It’s quite surprising how friendly law is when it comes to welcoming more mature people and career changers. Many law firms and chambers look for the wider life experience and transferable skills that second-career people bring with them, so if you’re thinking in this direction, keep on reading in this direction!
A large number of older first-time lawyers :
In 2017, the average age of people admitted to the Law Society’s roll of solicitors was 29. This, when you think about all the youngsters in their early 20s, means that there’s quite a few people in their thirties and even forties getting into a career in law.
It’s not a cake walk, though. You may well have to pay for your tuition fees if you’ve already got a degree and if you’ve also got a family and an existing job, then you have to find even more time! That’s before you have to compete with all the other candidates looking for training contracts and pupillages. You have to impress recruiters.
The academic part :
If you already have an undergraduate degree then you must do the one-year Graduate Diploma in Law (GDL) conversion course. If you don’t have a degree then you’ll have to do the three-year LLB (it can be accelerated, but this won’t suit everyone). If you do the LLB part-time, it’ll take longer and there’s also the option to do the GDL over two years.
Then comes the vocational stage – for solicitors it’s the Legal Practice Course (LPC) and for barristers it’s the Bar Professional Training Course (BPTC). These can both be completed in one or two years depending on whether you’re full or part-time.
Realistically, you need a 2:1 at least if you want a training contract or pupillage. Competition for places is tough so employers will look at academic grades to help them to filter out candidates. If your A levels were a while ago then they’ll diminish in importance, but your degree will always matter. However, if you’re looking at the more prestigious law firms in the City, then you’ll need a decent crop of A levels to even get an interview, so make sure you aim your applications at realistic targets.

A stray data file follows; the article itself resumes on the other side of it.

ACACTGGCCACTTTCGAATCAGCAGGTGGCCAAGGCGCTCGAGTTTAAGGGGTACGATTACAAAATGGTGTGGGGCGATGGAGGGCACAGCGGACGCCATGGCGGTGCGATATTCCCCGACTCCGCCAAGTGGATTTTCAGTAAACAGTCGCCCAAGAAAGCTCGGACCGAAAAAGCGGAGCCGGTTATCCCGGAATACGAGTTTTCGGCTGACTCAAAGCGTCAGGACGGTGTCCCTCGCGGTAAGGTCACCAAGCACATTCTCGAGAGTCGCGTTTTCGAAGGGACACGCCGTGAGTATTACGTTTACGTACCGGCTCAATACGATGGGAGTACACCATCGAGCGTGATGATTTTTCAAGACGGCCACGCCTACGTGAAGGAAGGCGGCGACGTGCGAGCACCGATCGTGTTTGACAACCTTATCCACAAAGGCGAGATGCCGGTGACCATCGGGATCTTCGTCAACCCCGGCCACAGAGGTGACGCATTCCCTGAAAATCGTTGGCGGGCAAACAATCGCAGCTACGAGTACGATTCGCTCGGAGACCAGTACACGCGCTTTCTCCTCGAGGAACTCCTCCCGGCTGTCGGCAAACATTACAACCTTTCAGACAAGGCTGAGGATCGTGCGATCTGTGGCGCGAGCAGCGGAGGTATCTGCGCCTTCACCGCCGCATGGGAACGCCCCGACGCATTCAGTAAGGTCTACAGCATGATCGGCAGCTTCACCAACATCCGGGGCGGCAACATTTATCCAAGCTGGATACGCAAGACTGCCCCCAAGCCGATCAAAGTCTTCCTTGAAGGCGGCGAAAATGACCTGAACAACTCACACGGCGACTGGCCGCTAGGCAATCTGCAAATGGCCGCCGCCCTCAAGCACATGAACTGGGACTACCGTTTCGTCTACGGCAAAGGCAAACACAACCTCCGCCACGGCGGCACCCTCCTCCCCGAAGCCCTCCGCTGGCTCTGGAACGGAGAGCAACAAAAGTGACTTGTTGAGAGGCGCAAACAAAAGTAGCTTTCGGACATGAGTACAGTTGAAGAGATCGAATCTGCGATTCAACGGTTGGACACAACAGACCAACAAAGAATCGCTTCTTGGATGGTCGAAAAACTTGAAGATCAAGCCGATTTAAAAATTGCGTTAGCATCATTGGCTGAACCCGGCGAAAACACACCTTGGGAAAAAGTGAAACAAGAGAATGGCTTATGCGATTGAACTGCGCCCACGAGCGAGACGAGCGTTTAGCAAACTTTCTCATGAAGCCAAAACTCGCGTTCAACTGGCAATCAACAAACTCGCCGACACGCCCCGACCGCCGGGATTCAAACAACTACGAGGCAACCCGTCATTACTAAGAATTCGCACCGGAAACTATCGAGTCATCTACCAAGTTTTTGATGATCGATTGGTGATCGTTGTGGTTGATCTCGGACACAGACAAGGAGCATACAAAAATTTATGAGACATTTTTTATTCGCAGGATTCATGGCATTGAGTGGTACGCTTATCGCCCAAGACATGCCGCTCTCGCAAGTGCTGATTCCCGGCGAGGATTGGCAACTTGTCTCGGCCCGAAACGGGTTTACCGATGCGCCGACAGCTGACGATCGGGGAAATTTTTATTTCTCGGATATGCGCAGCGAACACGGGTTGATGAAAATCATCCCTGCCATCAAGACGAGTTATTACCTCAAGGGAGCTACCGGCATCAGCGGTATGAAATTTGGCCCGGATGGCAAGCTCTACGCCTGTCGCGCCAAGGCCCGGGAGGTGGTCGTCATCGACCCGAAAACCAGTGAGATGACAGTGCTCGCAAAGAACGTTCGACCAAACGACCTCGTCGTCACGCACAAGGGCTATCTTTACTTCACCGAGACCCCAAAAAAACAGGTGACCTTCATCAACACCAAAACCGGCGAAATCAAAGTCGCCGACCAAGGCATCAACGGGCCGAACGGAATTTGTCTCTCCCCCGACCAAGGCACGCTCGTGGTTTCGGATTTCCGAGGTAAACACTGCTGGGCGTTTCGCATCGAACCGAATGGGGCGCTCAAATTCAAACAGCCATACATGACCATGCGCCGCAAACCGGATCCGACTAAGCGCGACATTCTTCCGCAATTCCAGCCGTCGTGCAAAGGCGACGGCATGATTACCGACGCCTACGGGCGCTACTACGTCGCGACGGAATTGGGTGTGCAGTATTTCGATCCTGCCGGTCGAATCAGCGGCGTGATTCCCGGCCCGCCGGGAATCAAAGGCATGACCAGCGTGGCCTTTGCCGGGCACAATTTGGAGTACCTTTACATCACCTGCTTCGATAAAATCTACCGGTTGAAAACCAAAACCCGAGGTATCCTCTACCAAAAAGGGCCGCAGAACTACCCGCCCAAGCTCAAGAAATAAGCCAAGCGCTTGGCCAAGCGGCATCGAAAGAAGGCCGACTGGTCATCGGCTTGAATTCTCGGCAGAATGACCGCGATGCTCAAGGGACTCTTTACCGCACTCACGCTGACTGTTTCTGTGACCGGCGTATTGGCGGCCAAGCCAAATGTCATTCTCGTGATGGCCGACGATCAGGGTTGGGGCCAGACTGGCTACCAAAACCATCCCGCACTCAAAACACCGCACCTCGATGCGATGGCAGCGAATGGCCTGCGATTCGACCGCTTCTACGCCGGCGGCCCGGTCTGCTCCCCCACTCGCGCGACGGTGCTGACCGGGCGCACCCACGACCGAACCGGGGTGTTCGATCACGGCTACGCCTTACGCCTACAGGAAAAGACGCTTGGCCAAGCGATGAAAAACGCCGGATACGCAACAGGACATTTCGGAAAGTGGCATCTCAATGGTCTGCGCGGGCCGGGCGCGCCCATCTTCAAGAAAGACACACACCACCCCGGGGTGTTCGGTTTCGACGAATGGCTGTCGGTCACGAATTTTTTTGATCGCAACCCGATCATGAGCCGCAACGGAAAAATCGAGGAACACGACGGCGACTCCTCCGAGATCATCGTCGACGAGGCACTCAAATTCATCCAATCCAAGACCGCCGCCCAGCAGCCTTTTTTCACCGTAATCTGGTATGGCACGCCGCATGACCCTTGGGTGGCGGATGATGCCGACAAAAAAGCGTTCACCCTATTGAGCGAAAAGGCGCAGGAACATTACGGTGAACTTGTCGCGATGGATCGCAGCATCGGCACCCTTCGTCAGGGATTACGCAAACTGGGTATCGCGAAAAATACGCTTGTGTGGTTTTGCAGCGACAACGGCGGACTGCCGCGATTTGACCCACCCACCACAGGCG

Your work experience :
If you’re a mid-life career changer, then you’ll already have valuable experience and this can help to set you apart from younger candidates, so make the most of it.
It helps if your previous experience is somewhat related to the legal field – a job in finance, for example, if you’re looking at a firm that specialises in corporate law. This is not essential, though, because you should be accruing legal work experience.
This can be tough if you’re a career changer because you probably have lots of other commitments, but it’s essential. You may need to be patient and book two weeks’ holiday several months in advance so you can do a mini-pupillage, for example.
You could also, if finding time for a pupillage is difficult, volunteer at a pro bono law facility for a few hours each week, thereby building up your experience (and exposure to the rock face of legal practice). You do have to face it though, it’ll involve some sacrifices, but the very fact that you’re prepared to make them will tell potential employers a lot about you.
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